Bristol University wins award for CAV-based ‘fog computing’ technology


A team at the UK’s University of Bristol has won an international award for their innovative work on the development of ‘fog computing’ technology for creating the safe and efficient infrastructure required for connected and autonomous vehicles (CAVs).

The technology designed by the University is detailed in the paper titled, ‘Agile Data Offloading over Novel Fog Computing Infrastructure for CAVs’, which won an award at the Institute of Electrical and Electronics Engineers (IEEE) Vehicular Technology Conference (VTC), held in Kuala Lumpur, Malaysia. The VTC event is the flagship conference of the IEEE Vehicular Technology Society and attracts the world’s top researches and industrialists in the fields of wireless networks, 5G, and the automotive industry. The paper is a collaboration between the University of Bristol and the Atkins consultancy and was awarded the coveted ‘Best Conference Paper Award’.

The award-winning paper from academics in the Communication Systems and Networks (CSN) Group from the University of Bristol’s Smart Internet Lab focuses on the new paradigm of the ‘internet of vehicles’ and how the required infrastructure will transform the system from a swarm of autonomous cars that merely tolerate each other to an orchestrated transportation machine. Automated cars are already being tested on roads around the world and the current generation of CAVs are designed to operate in a completely autonomous mode. This mode requires them to obey highway codes and regulations, drive safely, and deliver passengers at a speed that is ideally not much slower than human-driven car would do. However, the much-heralded potentials of quicker, safer and more predictable transportation can only materialize when vehicles start cooperating meaningfully with each other and also with roadside infrastructure.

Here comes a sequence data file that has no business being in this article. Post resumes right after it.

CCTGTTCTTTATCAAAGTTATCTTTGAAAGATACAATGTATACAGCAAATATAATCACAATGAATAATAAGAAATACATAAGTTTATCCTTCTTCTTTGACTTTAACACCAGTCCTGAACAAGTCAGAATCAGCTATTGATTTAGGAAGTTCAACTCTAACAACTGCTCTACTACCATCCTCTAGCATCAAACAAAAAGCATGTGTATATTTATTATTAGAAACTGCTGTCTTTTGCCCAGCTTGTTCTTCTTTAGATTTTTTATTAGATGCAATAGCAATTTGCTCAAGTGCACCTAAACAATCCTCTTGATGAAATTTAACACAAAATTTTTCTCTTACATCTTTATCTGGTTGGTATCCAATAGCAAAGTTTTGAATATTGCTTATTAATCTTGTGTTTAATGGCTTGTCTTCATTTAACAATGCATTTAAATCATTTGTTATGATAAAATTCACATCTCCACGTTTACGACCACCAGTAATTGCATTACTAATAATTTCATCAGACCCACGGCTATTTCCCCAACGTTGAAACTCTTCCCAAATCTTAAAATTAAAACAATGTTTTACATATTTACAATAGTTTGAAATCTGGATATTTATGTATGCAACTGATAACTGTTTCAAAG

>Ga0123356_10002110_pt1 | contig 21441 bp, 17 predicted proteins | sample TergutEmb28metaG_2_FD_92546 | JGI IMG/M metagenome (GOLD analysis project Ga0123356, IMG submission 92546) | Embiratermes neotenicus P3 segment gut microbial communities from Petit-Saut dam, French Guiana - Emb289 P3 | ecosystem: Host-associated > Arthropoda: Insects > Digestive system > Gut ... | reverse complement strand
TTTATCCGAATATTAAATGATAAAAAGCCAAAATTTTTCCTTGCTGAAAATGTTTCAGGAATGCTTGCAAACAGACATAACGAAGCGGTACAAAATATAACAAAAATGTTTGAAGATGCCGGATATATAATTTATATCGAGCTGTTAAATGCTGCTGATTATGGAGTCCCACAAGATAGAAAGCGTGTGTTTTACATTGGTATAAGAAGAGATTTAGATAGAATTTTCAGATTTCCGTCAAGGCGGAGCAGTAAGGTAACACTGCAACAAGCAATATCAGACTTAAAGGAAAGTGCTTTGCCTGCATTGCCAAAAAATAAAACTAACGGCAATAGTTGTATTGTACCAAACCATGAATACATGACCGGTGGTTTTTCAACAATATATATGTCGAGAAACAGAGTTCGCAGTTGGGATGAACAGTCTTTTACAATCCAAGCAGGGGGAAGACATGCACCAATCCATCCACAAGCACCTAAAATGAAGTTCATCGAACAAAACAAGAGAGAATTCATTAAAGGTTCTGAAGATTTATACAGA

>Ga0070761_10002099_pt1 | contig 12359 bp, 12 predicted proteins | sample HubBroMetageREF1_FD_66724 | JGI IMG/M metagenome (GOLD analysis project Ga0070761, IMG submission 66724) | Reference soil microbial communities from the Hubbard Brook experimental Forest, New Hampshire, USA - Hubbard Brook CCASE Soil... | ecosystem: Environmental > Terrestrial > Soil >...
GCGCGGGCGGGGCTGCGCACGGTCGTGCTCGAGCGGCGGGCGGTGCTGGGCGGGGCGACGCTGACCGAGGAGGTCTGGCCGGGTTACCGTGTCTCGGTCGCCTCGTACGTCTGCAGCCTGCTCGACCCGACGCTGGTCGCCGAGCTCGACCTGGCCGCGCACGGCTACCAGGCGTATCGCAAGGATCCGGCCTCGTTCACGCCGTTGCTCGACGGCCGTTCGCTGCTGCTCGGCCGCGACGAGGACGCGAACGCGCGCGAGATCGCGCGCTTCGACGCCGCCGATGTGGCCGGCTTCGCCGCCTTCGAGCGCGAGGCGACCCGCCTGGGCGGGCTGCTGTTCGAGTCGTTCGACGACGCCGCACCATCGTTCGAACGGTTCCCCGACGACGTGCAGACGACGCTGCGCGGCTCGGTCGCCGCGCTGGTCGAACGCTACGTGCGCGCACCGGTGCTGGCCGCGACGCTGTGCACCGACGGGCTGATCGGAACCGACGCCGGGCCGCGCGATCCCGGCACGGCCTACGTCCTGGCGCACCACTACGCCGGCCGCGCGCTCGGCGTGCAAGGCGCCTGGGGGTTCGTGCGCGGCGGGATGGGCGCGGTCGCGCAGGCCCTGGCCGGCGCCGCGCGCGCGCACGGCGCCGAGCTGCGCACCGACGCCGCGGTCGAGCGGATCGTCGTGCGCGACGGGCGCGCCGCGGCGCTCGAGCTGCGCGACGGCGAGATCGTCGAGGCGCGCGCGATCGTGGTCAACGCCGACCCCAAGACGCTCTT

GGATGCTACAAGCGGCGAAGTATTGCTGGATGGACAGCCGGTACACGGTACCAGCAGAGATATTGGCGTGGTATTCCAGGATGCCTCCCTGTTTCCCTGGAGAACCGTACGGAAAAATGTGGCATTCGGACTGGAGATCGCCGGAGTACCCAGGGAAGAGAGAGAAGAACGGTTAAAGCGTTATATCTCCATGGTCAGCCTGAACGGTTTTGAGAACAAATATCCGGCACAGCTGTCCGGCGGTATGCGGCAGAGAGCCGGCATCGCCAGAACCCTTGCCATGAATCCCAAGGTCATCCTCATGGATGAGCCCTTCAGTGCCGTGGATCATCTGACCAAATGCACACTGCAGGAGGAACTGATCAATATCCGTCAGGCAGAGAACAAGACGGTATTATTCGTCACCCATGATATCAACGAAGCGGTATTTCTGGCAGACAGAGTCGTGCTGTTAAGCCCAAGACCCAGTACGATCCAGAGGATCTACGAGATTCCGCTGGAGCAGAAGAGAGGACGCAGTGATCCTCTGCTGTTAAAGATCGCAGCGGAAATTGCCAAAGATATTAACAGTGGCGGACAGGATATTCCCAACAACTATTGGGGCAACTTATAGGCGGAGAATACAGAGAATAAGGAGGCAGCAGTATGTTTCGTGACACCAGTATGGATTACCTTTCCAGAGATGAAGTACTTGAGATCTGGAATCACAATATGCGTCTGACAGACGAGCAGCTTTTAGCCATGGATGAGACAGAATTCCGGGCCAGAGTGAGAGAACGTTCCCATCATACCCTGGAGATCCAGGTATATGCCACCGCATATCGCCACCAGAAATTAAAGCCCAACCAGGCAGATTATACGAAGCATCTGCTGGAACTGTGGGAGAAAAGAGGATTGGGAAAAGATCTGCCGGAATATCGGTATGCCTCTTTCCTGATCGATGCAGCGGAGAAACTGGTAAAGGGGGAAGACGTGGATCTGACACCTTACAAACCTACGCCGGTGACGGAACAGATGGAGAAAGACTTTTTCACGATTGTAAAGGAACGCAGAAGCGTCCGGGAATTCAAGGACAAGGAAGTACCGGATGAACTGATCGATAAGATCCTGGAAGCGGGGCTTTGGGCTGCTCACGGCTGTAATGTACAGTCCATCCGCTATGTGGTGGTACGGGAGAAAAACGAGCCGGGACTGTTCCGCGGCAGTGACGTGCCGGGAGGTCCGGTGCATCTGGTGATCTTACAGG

The paper explores how the new world of collaborative CAVs will necessitate the development of new road infrastructure, with existing assets such as traffic lights and road signage being augmented (or even replaced) with distributed computing and digital network infrastructures.

The CSN group at the University of Bristol has developed the novel fog compute framework in its role as the main cyber-physical infrastructure architect within the UK’s Flourish CAV project, which concluded this week. The concept behind the fog framework is that it augments cloud computing with additional resources that are located in the proximity of CAVs. This reduces the latency of communication between vehicles and the nearby infrastructure, and facilitates additional safety critical services, allowing CAVs to respond to changing road and traffic conditions, while assuring the provenance of the data source. The fog resources are also used to enable sophisticated trust certificates compression, network coding, and CAV data offloading technologies.

“The cooperation between self-driving vehicles will require the exchange of vast amounts of data with the road-side infrastructure,” noted Dr Andrea Tassi, lead author of the paper. “In our paper, we present a way of decoupling the relay of sensor data to and from connected and autonomous vehicles, with the resource-intensive task of processing them.”

Co-author, Dr Ioannis Mavromatis, added, “We do so by employing a network of fog compute nodes and designing an agile and reliable data-offloading mechanism. Building upon our real-world, large-scale urban trials, we validated the effectiveness and feasibility of our proposal.”

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Adam joined the company in 1994, and has been News Editor of TTT since 2009. In his other role as Circulation Manager, he helped create the original Traffic Technology International distribution list 23 years ago, and has been working on it ever since. Outside of work, he is a keen fisherman, runs a drumming band, and plays an ancient version of cricket.